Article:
Events and Listeners — Syntax and Techniques

Naming Events

Define an event by declaring an event name inside an events block, typically in the class that generates the event. For example, the following class creates an event called ToggledState, which might be triggered whenever a toggle button's state changes.

classdef ToggleButton < handle
   properties
      State = false
   end
   events
      ToggledState
   end
end

Triggering Events

At this point, the ToggleButton class has defined a name that it associates with the toggle button state changes—toggling on and toggling off. However, a class method controls the actual firing of the events. To accomplish this, the ToggleButton class adds a method to trigger the event:

classdef ToggleButton < handle
   properties
      State = false
   end
   events
      ToggledState
   end
   methods
   ...
      function OnStateChange(obj,newState)
      % Call this method to check for state change
         if newState ~= obj.State
            obj.State = newState;
            notify(obj,'ToggledState'); % Broadcast notice of event
         end
      end 
   end
end

The OnStateChange method calls notify to trigger the event, using the handle of the ToggleButton object that owns the event and the string name of the event.

Listening to Events

Once the call to notify triggers an event, MATLAB® broadcasts a message to all registered listeners. To register a listener for a specific event, use the addlistener handle class method. For example, the following class defines objects that listen for the ToggleState event defined in the class ToggleButton.

classdef RespondToToggle < handle
   methods
      function obj = RespondToToggle(toggle_button_obj)
         addlistener(toggle_button_obj,'ToggledState',@RespondToToggle.handleEvnt);
      end
   end
   methods (Static)
      function handleEvnt(src,evtdata)
         if src.State
            disp('ToggledState is true')  % Respond to true ToggleState here
         else 
            disp('ToggledState is false')  % Respond to false ToggleState here
         end 
      end
   end
end

The class RespondToToggle adds the listener from within its constructor. The class defines the callback (handleEvnt) as a static method that accepts the two standard arguments:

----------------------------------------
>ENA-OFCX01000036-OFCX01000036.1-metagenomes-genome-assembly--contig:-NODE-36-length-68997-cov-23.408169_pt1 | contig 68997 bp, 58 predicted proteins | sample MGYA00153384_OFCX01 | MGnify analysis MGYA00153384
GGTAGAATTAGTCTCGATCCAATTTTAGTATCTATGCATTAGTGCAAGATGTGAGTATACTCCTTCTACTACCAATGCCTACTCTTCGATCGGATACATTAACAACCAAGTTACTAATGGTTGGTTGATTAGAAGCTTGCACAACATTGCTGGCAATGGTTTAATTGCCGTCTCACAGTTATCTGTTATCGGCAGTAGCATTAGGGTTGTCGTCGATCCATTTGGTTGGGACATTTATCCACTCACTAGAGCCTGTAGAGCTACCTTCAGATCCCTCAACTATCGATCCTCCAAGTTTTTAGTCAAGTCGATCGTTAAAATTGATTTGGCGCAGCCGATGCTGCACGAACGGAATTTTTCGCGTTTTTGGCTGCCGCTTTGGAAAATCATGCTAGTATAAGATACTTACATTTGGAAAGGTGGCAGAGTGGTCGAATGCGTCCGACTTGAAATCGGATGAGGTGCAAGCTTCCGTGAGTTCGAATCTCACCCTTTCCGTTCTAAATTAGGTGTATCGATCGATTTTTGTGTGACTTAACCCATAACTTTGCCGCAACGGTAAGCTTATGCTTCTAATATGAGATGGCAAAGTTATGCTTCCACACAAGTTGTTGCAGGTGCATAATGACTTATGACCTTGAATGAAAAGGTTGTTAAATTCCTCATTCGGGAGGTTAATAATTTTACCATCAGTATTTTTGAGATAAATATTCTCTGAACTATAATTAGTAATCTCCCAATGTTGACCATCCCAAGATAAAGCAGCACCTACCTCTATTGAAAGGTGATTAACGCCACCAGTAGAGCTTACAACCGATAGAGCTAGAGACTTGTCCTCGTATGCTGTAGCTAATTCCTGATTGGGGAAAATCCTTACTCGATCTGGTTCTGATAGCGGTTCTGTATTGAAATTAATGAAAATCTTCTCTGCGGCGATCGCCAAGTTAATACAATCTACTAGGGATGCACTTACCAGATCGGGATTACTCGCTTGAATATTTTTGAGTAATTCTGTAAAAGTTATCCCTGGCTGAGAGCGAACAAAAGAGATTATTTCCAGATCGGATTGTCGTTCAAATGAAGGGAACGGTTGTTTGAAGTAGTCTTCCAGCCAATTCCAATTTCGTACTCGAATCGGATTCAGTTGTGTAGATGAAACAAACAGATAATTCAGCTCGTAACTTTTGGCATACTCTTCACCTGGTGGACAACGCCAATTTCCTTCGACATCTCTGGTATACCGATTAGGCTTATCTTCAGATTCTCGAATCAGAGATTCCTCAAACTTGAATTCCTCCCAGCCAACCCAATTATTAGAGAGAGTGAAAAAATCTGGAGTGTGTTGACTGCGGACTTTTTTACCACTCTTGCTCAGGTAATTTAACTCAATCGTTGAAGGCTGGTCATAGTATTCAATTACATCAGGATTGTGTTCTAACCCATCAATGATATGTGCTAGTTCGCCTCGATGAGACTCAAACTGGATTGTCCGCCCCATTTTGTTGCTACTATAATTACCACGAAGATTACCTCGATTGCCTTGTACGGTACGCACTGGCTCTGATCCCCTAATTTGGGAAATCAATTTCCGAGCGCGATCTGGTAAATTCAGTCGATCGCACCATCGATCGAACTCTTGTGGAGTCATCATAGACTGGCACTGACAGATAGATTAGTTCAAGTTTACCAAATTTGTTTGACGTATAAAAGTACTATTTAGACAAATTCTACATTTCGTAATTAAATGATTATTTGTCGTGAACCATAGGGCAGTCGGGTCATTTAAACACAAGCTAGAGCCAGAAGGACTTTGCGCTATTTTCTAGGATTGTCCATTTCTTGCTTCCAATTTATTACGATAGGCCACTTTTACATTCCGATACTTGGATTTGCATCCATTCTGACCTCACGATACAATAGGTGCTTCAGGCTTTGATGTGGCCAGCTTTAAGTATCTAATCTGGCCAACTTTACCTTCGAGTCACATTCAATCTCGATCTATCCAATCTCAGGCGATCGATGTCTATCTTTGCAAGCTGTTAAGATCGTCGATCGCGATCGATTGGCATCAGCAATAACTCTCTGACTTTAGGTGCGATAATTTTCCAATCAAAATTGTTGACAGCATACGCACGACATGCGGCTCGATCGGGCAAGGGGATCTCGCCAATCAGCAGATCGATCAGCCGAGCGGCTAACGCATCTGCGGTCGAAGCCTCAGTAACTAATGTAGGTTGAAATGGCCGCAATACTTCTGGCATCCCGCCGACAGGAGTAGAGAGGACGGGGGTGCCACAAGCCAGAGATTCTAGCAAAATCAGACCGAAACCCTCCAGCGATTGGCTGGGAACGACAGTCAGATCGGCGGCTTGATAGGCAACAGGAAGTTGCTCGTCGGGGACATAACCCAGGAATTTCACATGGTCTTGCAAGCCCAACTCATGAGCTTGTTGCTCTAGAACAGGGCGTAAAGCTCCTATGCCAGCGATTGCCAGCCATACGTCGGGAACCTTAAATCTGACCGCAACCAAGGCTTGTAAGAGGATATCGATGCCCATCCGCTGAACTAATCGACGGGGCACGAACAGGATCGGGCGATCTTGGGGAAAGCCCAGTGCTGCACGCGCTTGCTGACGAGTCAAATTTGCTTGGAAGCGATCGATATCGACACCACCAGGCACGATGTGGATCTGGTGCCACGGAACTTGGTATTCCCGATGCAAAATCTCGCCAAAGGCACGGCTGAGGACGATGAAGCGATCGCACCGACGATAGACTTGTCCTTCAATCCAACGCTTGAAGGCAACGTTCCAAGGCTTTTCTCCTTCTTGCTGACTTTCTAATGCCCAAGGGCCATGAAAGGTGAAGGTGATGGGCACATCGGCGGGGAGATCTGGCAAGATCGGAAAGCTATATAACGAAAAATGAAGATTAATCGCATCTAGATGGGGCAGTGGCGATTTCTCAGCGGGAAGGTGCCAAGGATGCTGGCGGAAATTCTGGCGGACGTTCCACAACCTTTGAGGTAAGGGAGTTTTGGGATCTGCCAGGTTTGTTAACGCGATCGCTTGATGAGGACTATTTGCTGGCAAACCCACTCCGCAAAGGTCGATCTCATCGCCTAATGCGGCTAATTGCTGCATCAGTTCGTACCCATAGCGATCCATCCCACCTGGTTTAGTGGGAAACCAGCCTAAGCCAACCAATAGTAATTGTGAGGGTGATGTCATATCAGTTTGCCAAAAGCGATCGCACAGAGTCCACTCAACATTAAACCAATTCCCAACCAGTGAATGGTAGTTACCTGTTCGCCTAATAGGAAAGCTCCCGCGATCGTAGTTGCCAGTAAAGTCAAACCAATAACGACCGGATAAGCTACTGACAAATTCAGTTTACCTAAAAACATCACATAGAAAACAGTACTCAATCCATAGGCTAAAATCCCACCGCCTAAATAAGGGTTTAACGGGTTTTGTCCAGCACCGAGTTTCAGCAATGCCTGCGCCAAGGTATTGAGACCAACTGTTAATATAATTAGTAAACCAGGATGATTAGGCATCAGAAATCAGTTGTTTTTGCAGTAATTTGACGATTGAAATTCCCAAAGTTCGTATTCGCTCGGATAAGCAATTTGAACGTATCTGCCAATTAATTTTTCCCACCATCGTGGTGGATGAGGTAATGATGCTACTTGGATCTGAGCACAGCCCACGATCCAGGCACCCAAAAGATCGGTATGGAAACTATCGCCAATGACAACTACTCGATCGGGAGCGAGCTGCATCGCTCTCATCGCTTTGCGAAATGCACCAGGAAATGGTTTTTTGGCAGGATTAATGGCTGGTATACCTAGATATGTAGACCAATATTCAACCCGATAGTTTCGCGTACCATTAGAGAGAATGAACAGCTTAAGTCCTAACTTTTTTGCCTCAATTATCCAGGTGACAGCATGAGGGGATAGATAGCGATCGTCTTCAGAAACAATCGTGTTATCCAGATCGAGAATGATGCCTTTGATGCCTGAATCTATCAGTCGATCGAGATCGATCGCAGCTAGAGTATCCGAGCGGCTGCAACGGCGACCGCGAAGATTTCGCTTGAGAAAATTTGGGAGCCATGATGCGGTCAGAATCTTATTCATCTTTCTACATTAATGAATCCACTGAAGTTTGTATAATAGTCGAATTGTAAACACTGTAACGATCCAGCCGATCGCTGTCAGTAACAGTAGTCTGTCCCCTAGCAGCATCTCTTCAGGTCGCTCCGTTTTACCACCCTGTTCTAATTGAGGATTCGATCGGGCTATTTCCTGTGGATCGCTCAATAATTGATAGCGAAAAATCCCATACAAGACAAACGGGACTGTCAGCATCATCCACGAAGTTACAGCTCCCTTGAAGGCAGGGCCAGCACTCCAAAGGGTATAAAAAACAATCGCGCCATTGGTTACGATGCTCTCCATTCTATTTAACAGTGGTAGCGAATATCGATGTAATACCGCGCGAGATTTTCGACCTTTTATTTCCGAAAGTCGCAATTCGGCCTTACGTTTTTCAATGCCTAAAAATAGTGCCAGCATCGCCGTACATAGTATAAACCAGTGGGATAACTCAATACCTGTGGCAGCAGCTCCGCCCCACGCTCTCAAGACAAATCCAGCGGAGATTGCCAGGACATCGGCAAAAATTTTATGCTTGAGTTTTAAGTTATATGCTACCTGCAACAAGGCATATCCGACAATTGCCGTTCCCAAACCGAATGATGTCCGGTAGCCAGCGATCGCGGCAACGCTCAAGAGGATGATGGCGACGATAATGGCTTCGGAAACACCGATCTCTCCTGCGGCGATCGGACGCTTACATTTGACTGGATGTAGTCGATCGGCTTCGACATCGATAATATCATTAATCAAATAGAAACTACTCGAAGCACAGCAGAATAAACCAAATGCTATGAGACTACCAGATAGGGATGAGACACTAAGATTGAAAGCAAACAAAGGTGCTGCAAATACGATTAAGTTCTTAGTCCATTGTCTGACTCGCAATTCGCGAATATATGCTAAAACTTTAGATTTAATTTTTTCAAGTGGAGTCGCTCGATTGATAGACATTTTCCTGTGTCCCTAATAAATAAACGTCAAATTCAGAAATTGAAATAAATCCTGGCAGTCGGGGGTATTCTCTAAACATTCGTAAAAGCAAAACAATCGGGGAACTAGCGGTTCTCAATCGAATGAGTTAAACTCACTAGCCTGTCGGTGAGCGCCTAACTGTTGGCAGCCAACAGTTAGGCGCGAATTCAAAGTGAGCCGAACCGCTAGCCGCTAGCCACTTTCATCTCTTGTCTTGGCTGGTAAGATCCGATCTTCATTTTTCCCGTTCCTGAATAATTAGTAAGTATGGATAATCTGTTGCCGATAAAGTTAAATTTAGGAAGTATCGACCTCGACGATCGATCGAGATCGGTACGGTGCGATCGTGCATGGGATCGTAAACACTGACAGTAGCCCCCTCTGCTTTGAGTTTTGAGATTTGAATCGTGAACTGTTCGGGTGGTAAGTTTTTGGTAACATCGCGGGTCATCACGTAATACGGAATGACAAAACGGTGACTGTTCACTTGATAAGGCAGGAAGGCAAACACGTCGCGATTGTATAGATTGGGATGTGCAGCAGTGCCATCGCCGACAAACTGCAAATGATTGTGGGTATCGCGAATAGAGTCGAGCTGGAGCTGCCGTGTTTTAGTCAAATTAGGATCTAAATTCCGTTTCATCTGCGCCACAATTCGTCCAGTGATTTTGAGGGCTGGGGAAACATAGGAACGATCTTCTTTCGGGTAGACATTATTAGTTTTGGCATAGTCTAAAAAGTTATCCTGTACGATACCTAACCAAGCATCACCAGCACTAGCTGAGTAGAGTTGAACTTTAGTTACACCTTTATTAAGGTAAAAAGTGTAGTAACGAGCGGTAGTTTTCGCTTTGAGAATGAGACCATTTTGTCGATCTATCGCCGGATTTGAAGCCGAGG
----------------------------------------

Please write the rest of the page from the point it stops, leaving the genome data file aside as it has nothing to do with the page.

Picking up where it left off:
• src — the handle of the object triggering the event (i.e., a ToggleButton object)

  • evtdata — an event.EventData object

The listener executes the callback when the specific ToggleButton object executes the notify method, which it inherits from the handle class.

For example, create instances of both classes:

tb = ToggleButton;
rtt = RespondToToggle(tb);

Whenever you call the ToggleButton object's OnStateChange method, notify triggers the event:

tb.OnStateChange(true)
ToggledState is true

tb.OnStateChange(false)
ToggledState is false

Removing Listeners

You can remove a listener object by calling delete on its handle. For example, if the class RespondToToggle above saved the listener handle as a property, you could delete the listener:

classdef RespondToToggle < handle
   properties
      ListenerHandle
   end
   methods
      function obj = RespondToToggle(toggle_button_obj)
         hl = addlistener(toggle_button_obj,'ToggledState',@RespondToToggle.handleEvnt);
         obj.ListenerHandle = hl; 
      end
   end
   ...
end

With this code change, you can remove the listener from an instance of the RespondToToggle class. For example:

tb = ToggleButton;
rtt = RespondToToggle(tb); 

At this point, the object rtt is listening for the ToggleState event triggered by object tb. To remove the listener, call delete on the property containing the listener handle:

delete(rtt.ListenerHandle)

You do not need to explicitly delete a listener. MATLAB automatically deletes the listener when the object's lifecycle ends (e.g., when the rtt object is deleted).

See Limiting Listener Scope — Constructing event.listener Objects Directly for related information.

Defining Event-Specific Data

Suppose that you want to pass the state of the toggle button as a result of the event to the listener callback. You can add more data to the default event data by subclassing the event.EventData class and adding a property to contain this information. You then can pass this object to the notify method.

    Note:   To save and load objects that are subclasses of event.EventData, such as ToggleEventData, enable the ConstructOnLoad class attribute for the subclass.

classdef (ConstructOnLoad) ToggleEventData < event.EventData
   properties
      NewState
   end

   methods
      function data = ToggleEventData(newState)
         data.NewState = newState;
      end
   end
end

The call to notify uses the ToggleEventData constructor to create the necessary argument.

notify(obj,'ToggledState',ToggleEventData(newState));

Ways to Create Listeners

When you call the notify method, the MATLAB runtime sends the event data to all registered listener callbacks. There are two ways to create a listener:

  • Use the addlistener method, which binds the listener to the lifecycle of the object(s) that will generate the event. The listener object persists until the object it is attached to is destroyed.

  • Use the event.listener class constructor. In this case, the listeners you create are not tied to the lifecycle of the object(s) being listened to. Instead the listener is active so long as the listener object remains in scope and is not deleted.

Attach Listener to Event Source — Using addlistener

The following code defines a listener for the ToggleState event:

lh = addlistener(obj,'ToggleState',@CallbackFunction)

The arguments are:

  • obj — The object that is the source of the event

  • ToggleState — The event name passed as a string